Meet Kylie Walsh: SCW Festival Coordinator and wrap artist

Meet Kylie Walsh, Sydney Craft Week Festival Coordinator and fibre artist. In the lead up to the festival we interview Kylie regarding her practice and the exhibition she will be hosting during SCW, The Next Iteration.


Tell us about The Next Iteration. What is it and what will people see? 

The Next Iteration is an exhibition of small fibre geometric objects, which will be on display in the window box of 107, Redfern.

This body of work was developed out of my continuous exploration of how best to present my wrapped work. As yarn is a multi-dimensional medium, framing and hanging my pieces on a wall has always meant completely losing one side, or being tied to a specific order and display. I have experimented framing my work with magnets, laser cut frames, dowel etc, but I am always striving to see what form is most interesting and complimentary.

I have felt a greater sense of freedom wrapping geometric blocks, as they are freestanding and don't need framing! With this latest ‘iteration’ of my work (in both form and style), there are more possibilities for creative play: You can stack my work, create your own patterns and play with various arrangements.
How did you arrive at your practice of wrapping? What is wrapping?

I saw a magazine article about how to DIY a 'vase' by wrapping it with yarn. I wrapped a jar and then started playing by wrapping all sorts of household items. I really loved the effect. I was into wearing/making brooches at the time, so I started wrapping yarn around cardboard squares and attaching brooch backs. The flat cardboard surface opened up more opportunities for wrapping experimentation. I was curious about what patterns I could create, so I started wrapping in different ways: diagonally, edge to edge etc, and thus came upon some fun designs. I then started to sell these brooches. I had one customer buy 5 of my brooches and he said he was going to the frame them as art, which really took me aback. Another maker friend also told me I should expand in to art. So I did, and haven’t looked back.

Over the last 4-5years I've done a tonne of experimenting and have now arrived at a place where I feel I have honed my technique, somewhat developed a style and found the optimum yarn for my work (KPC's Gossyp Organic Cotton yarn). I would primarily call what I do as wrapping, but as I tend to work with multiple strands of yarn at any one time, there are weaving techniques applied within my practice. It is still an evolving process, which I love, and there are many more patterns I would like to try and work out how to create.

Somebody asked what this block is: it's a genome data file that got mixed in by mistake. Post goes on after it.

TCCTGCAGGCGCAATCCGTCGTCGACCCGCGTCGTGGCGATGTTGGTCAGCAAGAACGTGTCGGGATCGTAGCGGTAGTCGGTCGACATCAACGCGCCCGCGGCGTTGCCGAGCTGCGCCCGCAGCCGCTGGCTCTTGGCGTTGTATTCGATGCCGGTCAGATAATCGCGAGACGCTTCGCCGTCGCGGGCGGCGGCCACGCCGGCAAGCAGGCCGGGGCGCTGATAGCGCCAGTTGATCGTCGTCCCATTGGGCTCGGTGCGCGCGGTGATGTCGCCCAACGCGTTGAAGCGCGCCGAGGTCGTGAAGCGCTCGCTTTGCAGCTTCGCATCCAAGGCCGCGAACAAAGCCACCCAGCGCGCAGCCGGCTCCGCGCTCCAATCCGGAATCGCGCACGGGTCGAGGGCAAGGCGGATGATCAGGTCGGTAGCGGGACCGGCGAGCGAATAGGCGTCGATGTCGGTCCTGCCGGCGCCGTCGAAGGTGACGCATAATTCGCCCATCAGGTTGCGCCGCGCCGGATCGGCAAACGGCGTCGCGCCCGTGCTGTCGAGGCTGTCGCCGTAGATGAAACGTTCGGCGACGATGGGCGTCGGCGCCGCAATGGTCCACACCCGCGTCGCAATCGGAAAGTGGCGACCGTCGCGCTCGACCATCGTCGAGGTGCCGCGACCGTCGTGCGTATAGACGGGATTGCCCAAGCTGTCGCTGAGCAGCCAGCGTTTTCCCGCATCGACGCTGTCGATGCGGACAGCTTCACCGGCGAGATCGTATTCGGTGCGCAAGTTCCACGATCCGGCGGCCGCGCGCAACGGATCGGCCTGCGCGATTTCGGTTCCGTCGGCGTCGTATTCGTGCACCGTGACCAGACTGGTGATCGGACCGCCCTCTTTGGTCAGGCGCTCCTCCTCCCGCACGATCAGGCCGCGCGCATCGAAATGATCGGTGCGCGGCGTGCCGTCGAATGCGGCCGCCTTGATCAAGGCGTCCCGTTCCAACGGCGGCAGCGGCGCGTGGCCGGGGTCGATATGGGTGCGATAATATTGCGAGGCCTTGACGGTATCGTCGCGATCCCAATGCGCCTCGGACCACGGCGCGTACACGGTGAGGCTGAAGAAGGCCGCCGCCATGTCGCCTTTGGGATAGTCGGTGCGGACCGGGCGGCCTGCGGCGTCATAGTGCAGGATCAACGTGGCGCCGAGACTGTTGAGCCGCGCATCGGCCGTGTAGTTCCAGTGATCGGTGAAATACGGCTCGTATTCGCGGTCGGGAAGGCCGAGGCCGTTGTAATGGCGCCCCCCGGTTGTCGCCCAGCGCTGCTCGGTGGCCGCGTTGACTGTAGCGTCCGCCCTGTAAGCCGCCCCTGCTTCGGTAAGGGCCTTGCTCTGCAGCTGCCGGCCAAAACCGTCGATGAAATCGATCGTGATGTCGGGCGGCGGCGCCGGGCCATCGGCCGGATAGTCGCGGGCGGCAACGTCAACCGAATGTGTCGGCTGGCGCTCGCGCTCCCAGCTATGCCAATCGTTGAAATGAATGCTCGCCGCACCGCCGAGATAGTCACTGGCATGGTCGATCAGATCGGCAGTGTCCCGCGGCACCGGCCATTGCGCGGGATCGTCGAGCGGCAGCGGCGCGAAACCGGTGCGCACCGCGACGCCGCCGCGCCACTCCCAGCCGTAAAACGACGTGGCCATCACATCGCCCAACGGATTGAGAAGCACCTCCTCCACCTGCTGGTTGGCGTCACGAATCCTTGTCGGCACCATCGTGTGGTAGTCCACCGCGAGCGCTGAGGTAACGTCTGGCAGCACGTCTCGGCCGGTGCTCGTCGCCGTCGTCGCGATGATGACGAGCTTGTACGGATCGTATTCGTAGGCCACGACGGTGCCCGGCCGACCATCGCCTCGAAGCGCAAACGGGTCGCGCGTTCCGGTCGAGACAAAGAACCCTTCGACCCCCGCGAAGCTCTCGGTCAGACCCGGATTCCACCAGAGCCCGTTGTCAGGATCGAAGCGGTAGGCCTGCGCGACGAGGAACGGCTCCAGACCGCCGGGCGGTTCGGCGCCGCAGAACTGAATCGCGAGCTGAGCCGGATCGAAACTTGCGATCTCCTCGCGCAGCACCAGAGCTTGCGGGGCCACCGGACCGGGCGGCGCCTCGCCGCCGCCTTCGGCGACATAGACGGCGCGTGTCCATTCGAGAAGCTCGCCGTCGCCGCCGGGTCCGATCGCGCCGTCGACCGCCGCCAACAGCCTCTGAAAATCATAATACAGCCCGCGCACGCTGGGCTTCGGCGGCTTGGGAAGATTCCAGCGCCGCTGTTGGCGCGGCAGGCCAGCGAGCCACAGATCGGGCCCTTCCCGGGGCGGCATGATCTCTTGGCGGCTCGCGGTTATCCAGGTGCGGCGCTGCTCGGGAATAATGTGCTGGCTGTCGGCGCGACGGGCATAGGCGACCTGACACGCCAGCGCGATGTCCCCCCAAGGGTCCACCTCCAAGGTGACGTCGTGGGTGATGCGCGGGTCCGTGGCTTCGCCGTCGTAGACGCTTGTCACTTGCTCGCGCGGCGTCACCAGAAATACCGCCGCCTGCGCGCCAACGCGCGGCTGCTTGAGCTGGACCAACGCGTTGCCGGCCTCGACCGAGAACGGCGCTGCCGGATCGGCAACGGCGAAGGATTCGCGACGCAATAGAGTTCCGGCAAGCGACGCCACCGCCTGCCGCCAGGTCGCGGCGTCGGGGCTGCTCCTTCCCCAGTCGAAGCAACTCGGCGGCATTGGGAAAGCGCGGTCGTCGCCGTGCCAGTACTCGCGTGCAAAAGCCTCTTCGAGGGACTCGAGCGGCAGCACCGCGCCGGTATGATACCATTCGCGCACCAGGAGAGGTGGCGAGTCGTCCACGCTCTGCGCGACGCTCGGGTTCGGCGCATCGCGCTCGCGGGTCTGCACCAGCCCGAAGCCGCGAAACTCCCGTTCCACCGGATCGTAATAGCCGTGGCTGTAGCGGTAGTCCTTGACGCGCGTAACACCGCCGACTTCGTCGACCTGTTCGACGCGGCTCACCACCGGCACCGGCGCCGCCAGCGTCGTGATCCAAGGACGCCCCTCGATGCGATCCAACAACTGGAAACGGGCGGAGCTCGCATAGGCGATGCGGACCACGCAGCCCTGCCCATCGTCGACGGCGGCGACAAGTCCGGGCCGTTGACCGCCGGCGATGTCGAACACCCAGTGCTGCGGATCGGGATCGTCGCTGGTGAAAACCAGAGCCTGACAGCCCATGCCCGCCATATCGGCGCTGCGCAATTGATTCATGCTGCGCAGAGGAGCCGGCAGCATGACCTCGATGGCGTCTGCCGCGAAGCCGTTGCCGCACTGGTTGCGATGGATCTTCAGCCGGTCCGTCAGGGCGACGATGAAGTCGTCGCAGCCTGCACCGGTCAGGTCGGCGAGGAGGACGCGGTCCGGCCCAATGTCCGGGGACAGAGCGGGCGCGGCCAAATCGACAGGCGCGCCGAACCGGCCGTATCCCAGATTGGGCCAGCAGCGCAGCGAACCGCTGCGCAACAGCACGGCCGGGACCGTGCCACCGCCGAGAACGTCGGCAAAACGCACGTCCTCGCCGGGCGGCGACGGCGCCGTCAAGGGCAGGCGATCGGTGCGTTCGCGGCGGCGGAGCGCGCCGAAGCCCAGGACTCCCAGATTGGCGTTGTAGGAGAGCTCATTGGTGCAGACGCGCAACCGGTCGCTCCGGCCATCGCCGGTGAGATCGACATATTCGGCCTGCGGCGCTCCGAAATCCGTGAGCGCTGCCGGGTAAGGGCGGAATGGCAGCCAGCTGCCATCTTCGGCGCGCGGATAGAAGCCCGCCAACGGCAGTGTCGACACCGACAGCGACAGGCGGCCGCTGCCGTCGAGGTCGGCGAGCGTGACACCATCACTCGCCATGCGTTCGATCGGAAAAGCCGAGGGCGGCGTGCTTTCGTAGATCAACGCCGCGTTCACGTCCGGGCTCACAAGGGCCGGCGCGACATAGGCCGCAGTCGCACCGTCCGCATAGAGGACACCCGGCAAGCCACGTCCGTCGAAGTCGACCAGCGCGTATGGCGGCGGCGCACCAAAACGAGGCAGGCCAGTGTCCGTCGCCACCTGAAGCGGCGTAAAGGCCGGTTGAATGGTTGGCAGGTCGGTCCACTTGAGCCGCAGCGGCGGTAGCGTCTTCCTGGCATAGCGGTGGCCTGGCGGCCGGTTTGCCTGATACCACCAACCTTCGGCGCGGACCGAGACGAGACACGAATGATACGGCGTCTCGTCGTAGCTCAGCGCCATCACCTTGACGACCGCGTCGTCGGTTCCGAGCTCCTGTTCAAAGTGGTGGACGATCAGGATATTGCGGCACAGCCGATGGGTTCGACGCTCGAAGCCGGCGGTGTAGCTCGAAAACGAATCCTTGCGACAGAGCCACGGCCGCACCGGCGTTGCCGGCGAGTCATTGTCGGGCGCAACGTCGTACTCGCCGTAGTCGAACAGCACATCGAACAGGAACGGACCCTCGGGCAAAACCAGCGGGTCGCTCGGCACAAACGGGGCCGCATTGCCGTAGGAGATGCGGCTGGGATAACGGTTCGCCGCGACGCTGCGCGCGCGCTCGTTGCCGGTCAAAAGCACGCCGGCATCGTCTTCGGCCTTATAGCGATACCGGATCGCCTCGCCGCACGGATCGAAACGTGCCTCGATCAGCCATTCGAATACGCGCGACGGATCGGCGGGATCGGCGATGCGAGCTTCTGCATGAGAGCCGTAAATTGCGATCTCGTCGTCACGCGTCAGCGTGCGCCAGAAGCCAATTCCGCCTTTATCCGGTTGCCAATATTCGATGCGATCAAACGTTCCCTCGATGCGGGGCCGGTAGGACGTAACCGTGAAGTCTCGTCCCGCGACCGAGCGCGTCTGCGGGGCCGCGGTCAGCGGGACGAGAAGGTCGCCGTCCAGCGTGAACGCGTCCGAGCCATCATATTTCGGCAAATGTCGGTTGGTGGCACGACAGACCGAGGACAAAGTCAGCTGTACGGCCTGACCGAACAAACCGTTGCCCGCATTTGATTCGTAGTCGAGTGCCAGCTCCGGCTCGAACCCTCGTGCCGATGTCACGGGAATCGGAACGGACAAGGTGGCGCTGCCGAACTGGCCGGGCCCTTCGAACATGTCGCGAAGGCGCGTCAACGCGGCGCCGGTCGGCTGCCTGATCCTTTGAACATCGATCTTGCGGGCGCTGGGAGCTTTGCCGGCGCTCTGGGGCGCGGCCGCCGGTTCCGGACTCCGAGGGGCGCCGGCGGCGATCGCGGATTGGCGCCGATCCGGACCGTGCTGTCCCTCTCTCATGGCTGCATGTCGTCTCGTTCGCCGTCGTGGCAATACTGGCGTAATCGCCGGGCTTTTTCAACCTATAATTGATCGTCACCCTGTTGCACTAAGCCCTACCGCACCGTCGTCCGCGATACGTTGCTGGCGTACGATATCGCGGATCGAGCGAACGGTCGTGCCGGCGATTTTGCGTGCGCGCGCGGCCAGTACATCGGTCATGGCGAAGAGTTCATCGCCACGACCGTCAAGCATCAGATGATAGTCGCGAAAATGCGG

It looks like quite a meditative craft. Is it a mindful practice for you?

Yes it can be. I usually sit listening to music or a podcast, or I may wrap while watching a show. And if it is a really lovely day, I like to take my work to the park. Because my work forces me to sit and stop, I really enjoy and appreciate the 'me' time it affords me. Sometimes I am not very good at being idle, so wrapping allows me to relax, but with purpose. 
The colours are so vibrant. Where do you get your inspiration?

I have always loved colour and have been drawn to artists that have a bright or rich colour palette, like Andy Warhol and Edward Hopper. When I was in the UK last year I saw an incredible retrospective of David Hockney's work and was in awe of his use of colour. I got home and made a few pieces based on his palette. 

I often find my surroundings subconsciously influence me. Just this last week, I realised a piece I made had exactly the same colours of a quadrant of a large puzzle that I had been working on. And the piece I made the other night had the exact same pigments of pink and teal as the blanket that was strewn across my legs keeping me warm as I wrapped away. I only tend to realise i've done this when I put my work down mid-piece, to see that it has blended in to the background.

By now I feel like I have tried all sorts of colour combinations, so sometimes I love to challenge myself and just randomly pull yarn out of my stash and see if I can make it work. I use KPC yarns as they have a really broad colour palette. 
Kylie, as well as being a maker you are part of the Seed Stitch Collective and on staff at Australian Design Centre (and part of the Sydney Craft Week team) – how do you juggle these various roles?

Yes, as we head in to Sydney Craft Week, these roles are all starting to bleed in to one! It is really nice to be part of the craft community and I am grateful that I have been able to work and gain experience from all sides of the production process - creating, curating and coordinating.

It has been really important for me to keep it balanced and I make sure I fit in time to do some of my favourite non-crafty things, like swimming and getting out for coffee with friends.

For more information:

The Next Iteration, fibre art exhibition by Kylie Walsh, 1 – 13 October 2018 at 107 Projects, 107 Redfern Street, Redfern

Seed Stitch Contemporary Textiles Award, 5 October – 14 November 2018 at Australian Design Centre, 101-115 William Street, Darlinghurst

Images: Kylie Walsh, sample work from The Next Iteration; 2017. Photo: Kylie Walsh; Kylie Walsh discussing her practice at the Meet the Seed Stitch Collective panel talk at ADC, September 2018. Photo courtesy of Australian Design Centre